Rumpus in the Harem

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Rumpus in the Harem
Stooge rumpus53.jpg
Directed by Jules White
Produced byJules White
Written by Felix Adler
Starring Moe Howard
Larry Fine
Shemp Howard
Joe Palma
Vernon Dent
George J. Lewis
Diana Darrin
Helen Jay
Ruth Godfrey White
Harriette Tarler
Suzanne Ridgeway
Johnny Kascier
Cinematography Ray Cory
Edited by Harold White
Distributed by Columbia Pictures
Release date
‹See TfM›
  • June 21, 1956 (1956-06-21)(U.S.)
Running time
15:56
CountryUnited States
LanguageEnglish

Rumpus in the Harem is a 1956 short subject directed by Jules White starring American slapstick comedy team The Three Stooges (Moe Howard, Larry Fine and Shemp Howard). It is the 171st entry in the series released by Columbia Pictures starring the comedians, who appeared in 190 shorts for the studio between 1934 and 1959.

Contents

Plot

The Stooges play the proprietors of the Cafe Casbah Bah, a Middle Eastern restaurant. One morning, Moe and Larry are awakened by their crying sweethearts, who are in need of money to pay off a bad debt. While attempting to prepare a meal for customers Hassan Ben Sober (Vernon Dent) and the Gin of Rummy (George J. Lewis), the Stooges try to think of a way to raise the needed cash. In the interim, they discover a plan that their hungry customers are hatching. These two thieves are attempting to rob the tomb of Rootentooten, which contains a priceless diamond, but they discover that the Emir of Schmow (Johnny Kascier) has already gotten his hands on the diamond. The two plotters start wailing and are thrown out of the restaurant. The Stooges then attempt to retrieve the diamond themselves, as there is a $50,000 reward at stake.

The Stooges arrive at the Emir of Shmow's palace, all three dressed as Santa Claus. They then manage to acquire the diamond and make a quick exit, but not before dealing with a burly guard.

Cast

Credited

Uncredited

Production notes

Rumpus in the Harem is a remake of 1949's Malice in the Palace , using ample stock footage. [1] It was the first of four shorts filmed in the wake of Shemp Howard's November 1955 death using earlier footage and a stand-in: all new footage was shot on January 10, 1956. [2]

"Fake Shemp"

Fake Shemp comic.jpg

As Shemp Howard had already died, for these last four films (Rumpus in the Harem, Hot Stuff , Scheming Schemers and Commotion on the Ocean ), Columbia utilized supporting actor Joe Palma to be Shemp's double. Even though the last four shorts were remakes of earlier Shemp efforts, Palma's services were needed to film new scenes in order to link existing stock footage. [1]

For Rumpus in the Harem, Palma is seen from the back several times. The first time occurs in the restaurant when Moe declares that the trio must do something to help their sweethearts. Larry then concludes the conversation by saying "I've got it, I've got it!" Moe inquires with "What?" Larry replies, "a terrific headache!" Later, Palma is seen from the back being chased in circles by the palace guard. A few lines of dialogue appear — "Whoa, Moe, Larry! Moe, help!" — by dubbing Shemp's voice from the soundtracks of Fuelin' Around and Blunder Boys . [1] Palma is seen one final time, making a mad dash for the open window, and supplying his own yell before making the final jump. This was one of the few times during his tenure as Shemp's double that Palma was required to speak without the aid of dubbing. [2]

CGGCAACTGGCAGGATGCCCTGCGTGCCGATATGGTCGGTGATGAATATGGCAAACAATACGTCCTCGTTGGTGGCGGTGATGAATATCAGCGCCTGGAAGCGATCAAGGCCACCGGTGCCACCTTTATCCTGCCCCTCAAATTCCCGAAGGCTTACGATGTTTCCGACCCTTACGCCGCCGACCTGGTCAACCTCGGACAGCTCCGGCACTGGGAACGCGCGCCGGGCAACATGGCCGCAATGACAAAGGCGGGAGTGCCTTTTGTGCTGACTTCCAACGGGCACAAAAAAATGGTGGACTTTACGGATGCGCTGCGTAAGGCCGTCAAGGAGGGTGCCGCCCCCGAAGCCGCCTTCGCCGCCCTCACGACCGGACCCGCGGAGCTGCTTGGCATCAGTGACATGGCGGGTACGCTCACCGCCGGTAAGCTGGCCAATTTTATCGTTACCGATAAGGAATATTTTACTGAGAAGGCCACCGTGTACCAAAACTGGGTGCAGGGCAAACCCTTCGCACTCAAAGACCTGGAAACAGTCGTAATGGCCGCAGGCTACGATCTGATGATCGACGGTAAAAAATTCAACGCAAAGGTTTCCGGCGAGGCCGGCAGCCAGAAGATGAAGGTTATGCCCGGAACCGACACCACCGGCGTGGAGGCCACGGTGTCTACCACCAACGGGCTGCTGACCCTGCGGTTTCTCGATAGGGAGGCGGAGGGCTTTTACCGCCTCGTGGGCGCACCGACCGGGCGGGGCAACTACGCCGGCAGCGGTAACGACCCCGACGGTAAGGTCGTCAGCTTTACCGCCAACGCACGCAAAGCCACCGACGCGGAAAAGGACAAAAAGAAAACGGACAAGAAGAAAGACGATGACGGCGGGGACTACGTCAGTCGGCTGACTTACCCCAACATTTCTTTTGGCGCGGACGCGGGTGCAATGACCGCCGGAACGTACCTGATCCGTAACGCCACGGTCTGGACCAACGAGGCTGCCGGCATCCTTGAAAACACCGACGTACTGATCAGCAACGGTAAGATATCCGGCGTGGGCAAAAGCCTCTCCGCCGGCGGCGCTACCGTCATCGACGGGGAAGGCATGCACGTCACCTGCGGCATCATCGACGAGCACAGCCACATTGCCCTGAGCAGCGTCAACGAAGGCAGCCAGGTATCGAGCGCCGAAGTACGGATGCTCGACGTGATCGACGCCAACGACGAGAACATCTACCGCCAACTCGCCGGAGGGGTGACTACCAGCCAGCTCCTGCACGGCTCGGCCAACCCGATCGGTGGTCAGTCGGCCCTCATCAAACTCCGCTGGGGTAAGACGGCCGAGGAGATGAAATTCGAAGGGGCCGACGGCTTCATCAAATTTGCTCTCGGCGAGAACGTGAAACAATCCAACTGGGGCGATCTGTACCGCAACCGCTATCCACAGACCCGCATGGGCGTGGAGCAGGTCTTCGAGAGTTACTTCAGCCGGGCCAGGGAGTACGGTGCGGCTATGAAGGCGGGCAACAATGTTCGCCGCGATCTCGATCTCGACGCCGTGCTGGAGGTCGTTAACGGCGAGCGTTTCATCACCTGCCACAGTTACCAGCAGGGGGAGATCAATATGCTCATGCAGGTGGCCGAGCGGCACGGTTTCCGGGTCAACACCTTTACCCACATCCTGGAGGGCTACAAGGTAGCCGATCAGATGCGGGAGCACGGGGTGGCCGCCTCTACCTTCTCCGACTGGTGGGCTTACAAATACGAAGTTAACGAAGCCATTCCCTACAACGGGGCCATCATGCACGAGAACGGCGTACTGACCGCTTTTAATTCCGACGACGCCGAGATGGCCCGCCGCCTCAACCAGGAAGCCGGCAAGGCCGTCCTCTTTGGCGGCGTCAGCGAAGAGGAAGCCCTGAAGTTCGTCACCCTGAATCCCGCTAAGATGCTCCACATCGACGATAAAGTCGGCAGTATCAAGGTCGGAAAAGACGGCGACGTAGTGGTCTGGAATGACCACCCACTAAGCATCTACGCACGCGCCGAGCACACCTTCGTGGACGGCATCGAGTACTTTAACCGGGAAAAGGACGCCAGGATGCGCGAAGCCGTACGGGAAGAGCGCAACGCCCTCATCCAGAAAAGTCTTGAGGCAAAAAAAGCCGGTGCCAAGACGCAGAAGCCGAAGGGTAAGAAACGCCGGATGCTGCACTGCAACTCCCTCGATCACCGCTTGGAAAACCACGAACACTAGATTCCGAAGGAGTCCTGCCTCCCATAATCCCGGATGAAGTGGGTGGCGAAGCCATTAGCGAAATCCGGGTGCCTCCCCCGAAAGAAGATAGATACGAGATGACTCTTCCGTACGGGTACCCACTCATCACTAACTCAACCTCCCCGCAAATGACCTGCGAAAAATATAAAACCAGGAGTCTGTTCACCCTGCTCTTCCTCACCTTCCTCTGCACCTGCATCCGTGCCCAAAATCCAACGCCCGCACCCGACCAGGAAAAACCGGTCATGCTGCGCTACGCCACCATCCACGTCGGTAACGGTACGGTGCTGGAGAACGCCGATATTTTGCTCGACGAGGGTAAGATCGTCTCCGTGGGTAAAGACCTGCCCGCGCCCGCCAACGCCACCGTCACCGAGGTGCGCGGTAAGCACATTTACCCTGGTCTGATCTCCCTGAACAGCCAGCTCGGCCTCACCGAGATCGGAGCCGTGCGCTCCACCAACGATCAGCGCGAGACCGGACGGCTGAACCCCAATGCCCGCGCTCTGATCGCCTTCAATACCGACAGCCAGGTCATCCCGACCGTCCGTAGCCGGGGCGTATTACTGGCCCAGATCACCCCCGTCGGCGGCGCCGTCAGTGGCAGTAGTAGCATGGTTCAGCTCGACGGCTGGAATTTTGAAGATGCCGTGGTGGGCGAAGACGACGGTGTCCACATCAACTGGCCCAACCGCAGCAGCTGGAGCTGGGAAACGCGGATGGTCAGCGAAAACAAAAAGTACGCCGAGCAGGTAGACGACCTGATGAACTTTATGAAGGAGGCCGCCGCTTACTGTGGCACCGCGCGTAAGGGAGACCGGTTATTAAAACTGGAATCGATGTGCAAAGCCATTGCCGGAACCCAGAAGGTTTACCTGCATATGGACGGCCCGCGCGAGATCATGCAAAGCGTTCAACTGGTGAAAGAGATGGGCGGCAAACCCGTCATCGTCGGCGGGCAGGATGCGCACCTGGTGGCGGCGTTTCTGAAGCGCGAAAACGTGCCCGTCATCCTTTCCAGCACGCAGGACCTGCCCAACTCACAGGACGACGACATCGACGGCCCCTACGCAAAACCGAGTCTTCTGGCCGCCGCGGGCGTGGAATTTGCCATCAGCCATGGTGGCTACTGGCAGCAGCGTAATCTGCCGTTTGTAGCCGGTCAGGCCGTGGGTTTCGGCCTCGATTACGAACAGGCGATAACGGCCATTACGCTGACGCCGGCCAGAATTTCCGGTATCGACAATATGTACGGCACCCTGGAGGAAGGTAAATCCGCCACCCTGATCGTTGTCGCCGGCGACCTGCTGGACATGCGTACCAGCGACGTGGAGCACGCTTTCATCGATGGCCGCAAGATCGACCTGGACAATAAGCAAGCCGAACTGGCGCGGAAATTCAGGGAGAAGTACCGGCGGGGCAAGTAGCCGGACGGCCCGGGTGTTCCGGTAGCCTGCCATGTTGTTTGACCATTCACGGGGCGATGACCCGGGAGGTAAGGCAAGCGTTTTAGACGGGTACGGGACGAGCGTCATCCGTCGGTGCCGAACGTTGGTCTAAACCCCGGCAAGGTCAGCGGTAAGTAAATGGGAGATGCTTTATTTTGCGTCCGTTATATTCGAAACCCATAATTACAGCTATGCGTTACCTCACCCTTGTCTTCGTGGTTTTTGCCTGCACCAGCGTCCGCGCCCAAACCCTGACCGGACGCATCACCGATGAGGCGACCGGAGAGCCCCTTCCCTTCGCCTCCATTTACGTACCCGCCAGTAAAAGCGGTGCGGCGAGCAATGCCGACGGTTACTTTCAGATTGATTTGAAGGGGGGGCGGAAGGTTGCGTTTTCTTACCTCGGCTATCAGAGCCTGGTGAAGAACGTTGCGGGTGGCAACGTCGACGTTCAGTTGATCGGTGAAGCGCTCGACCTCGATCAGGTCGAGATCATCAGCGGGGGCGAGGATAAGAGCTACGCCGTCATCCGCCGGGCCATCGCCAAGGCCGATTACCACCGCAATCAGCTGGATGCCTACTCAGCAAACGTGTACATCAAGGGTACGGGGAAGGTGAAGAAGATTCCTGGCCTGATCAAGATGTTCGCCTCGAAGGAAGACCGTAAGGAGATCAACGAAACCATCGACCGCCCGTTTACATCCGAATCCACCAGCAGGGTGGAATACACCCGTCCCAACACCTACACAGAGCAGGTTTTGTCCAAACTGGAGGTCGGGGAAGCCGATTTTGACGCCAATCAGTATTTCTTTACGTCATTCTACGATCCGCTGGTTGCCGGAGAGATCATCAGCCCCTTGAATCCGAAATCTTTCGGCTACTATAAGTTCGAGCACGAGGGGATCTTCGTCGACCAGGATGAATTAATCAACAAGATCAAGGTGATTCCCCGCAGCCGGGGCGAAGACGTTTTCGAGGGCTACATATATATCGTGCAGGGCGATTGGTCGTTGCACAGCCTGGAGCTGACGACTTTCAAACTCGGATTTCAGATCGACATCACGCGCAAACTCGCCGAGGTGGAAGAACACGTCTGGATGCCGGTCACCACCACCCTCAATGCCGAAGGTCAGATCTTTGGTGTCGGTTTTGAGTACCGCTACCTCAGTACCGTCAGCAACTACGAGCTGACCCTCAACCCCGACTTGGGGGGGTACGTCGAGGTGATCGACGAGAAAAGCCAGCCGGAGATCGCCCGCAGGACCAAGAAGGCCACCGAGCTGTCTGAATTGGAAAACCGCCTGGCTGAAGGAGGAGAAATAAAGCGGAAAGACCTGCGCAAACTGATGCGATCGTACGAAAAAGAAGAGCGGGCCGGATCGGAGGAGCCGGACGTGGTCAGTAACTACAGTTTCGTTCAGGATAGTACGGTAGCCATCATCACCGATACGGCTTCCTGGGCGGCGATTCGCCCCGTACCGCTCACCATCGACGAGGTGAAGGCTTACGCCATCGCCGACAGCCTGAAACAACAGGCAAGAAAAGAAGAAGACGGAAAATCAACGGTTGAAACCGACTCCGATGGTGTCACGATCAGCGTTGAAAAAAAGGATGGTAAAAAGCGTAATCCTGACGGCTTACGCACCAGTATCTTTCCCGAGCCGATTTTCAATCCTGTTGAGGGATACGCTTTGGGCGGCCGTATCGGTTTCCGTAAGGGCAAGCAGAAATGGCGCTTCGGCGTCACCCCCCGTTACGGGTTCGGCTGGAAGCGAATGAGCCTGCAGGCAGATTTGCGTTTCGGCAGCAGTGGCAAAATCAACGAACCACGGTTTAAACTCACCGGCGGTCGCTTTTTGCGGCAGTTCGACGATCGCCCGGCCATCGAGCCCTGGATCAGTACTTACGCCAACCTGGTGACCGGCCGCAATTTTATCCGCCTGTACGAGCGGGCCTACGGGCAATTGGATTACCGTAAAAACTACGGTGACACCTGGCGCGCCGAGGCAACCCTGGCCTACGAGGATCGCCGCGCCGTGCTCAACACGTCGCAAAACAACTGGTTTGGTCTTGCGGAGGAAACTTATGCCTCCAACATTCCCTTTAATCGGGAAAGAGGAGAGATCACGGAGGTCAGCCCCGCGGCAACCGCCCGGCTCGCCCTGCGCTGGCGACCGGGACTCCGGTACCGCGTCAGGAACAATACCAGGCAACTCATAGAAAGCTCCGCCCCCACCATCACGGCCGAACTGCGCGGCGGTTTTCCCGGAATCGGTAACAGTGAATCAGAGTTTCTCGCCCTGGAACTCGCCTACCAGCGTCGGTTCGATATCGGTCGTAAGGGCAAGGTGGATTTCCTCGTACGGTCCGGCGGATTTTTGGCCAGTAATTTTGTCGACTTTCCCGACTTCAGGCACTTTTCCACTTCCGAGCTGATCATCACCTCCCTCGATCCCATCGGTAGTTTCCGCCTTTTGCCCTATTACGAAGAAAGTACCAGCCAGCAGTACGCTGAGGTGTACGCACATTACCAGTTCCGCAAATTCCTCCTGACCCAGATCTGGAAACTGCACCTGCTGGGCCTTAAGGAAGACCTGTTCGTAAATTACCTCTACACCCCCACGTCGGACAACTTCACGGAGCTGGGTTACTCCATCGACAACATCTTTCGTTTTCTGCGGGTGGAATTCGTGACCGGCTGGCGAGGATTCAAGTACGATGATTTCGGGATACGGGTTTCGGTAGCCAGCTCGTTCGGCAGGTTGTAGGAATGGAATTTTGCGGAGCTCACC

See also

Related Research Articles

Shemp Howard American actor and comedian

Samuel Horwitz, known professionally as Shemp Howard, was an American actor and comedian. He was called "Shemp" because "Sam" came out that way in his mother's thick Litvak accent. He is best-known as the third Stooge in the Three Stooges, a role he played when the act began in the early 1920s (1923–1932), while it was still associated with Ted Healy and known as "Ted Healy and his Stooges"; and again from 1946 until his death in 1955. During the fourteen years between his times with the Stooges, he had a successful solo career as a film comedian, including series of shorts by himself and with partners, and reluctantly returned to the Stooges as a favor to his brothers Moe and Curly.

Fake Shemp

A fake Shemp is someone who appears in a film as a replacement for another actor or person. Their appearance is disguised using methods such as heavy make-up, filming from the back, dubbing in audio and splicing in past footage from the original actor's previous work, using a sound-alike voice actor, or using partial shots of the actor. Coined by film director Sam Raimi, the term is named after Shemp Howard of the Three Stooges, whose sudden death in 1955 necessitated the use of these techniques to finish the films to which he was already committed. Once somewhat commonplace throughout the 20th century, the use of fake Shemps to emulate living people is now forbidden under Screen Actors Guild contracts, largely because of a lawsuit filed by Crispin Glover — following his replacement in Back to the Future Part II — that determined that the method violates the original actor's personality rights. The method continues to be used in cases, such as Shemp's, where the original actor is deceased and permission from the deceased actor's estate is granted.

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References

  1. 1 2 3 Solomon, Jon (2002). The Complete Three Stooges: The Official Filmography and Three Stooges Companion. Comedy III Productions, Inc. p. 481. ISBN   0-9711868-0-4.
  2. 1 2 Lenburg, Jeff; Howard Maurer, Joan; Lenburg, Greg; (1982). The Three Stooges Scrapbook, p. 263, Citadel Press. ISBN   0-8065-0946-5